Cameron Breze, a student at Penn Trafford High School, explained that the scavenger hunt was pretty interesting.
“We went on a scavenger hunt for geometric shapes like triangles, spheres, parabolas, anything that we would find in everyday life that you can apply mathematics to,” Breze said.
For Katie Campbell, a student at Southside Area High School, the scavenger hunt taught her more information about some common shapes.
“Well, I knew they were around, but I didn’t know what they were called until now,” Campbell said.
Following the Sea Island Problem and the Geometry Scavenger Hunt, students went to the computer labs to finalize their calculations for the height of Mt. Washington and created a presentation about their activities.
According to Breze the height of Mt. Washington is approximately 370 feet.
Pascal, assistant professor in the Natural Science and Engineering Department at Point Park University, explained that there is a need for students in disciplines that use mathematics and with this symposium, he wants to expose the students to math activities because by the time some students reach college they choose a career that is unrelated to mathematics.
“By inviting high school students who are interested in mathematics now, maybe we can help them see a path,” Pascal said.
The students were given a diagram of a right angled triangle that was broken down into smaller triangles and they had to find an unknown side using the variables that were given. This diagram helped the students to calculate the height of Mt. Washington.
“These are similar triangles and the result that we used is that the sides of similar triangles are improportionate,” Pascal said.
Students had to make up ratios with the information given on the triangle and they had to create an equation to figure out the answer. They created two fractions.
“Vertical over horizontal, equals vertical over horizontal,” Pascal said.
To solve the problem on the diagram, the students had to find H, an unknown side of the right angled triangle.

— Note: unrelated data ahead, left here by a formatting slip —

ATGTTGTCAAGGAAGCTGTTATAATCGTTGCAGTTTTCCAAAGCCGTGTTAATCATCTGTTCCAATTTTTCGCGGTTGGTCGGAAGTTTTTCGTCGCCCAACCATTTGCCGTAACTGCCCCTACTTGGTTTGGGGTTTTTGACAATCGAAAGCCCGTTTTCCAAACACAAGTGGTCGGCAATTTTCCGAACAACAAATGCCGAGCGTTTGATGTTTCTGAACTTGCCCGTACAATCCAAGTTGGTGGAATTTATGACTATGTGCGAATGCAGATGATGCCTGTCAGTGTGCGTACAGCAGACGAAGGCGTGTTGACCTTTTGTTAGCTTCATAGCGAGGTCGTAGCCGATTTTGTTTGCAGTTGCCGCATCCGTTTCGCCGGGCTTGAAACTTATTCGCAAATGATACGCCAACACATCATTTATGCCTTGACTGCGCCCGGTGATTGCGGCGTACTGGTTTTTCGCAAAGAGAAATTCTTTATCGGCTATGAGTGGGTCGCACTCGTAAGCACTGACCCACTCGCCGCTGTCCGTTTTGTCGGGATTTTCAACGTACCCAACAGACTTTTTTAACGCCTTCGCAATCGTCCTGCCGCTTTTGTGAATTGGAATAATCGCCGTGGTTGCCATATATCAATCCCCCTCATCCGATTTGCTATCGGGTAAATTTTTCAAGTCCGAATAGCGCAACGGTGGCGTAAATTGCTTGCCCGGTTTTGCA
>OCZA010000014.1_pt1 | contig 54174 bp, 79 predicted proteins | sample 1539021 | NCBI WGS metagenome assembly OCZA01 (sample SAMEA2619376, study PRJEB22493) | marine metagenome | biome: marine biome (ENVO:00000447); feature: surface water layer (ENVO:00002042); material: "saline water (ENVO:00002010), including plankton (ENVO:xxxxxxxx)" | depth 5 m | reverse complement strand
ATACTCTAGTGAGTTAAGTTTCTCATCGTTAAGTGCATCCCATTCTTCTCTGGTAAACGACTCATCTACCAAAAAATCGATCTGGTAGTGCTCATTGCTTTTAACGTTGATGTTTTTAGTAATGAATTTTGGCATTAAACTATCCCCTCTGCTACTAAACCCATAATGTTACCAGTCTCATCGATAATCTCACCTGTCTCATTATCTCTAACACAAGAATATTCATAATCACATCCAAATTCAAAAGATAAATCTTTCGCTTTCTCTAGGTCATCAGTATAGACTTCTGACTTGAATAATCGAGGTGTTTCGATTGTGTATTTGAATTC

According to Pascal, for the students to find H, they had to solve one of the equations to find A, another unknown side of the right angled triangle. The solution for A was then substituted to solve the problem for H.
“They are using geometry and similar triangles,” Pascal said.
According to Pascal, lasers are now used by surveyors to calculate height, which makes it much easier to do.
With this activity the students were exploring mathematics, as they gained more understanding about geometry and trigonometry.
“This is them using something that they either have intuitively or have learned in a math course at some point and putting it into practical use” Pascal said.
He explained that taking advanced courses was not a prerequisite for attending the symposium and if a student only knew a little geometry they were able to participate in the activities.
According to Darlene Marnich, chair of the Education Department, their first math symposium was successful and it will continue as an annual event for high school students.
Most of the students who attended the symposium enjoyed it and some may seek careers in mathematics.
“All these skills I’ve learned here can be useful in life. I hope to take a math oriented career,” Gualtieri, a student at Shaler Area High School said.
“These things are going to be useful later in math, later in careers because this is something you can use everyday to help you with everyday problems,” Shaler Area High School student, John Colarussa said.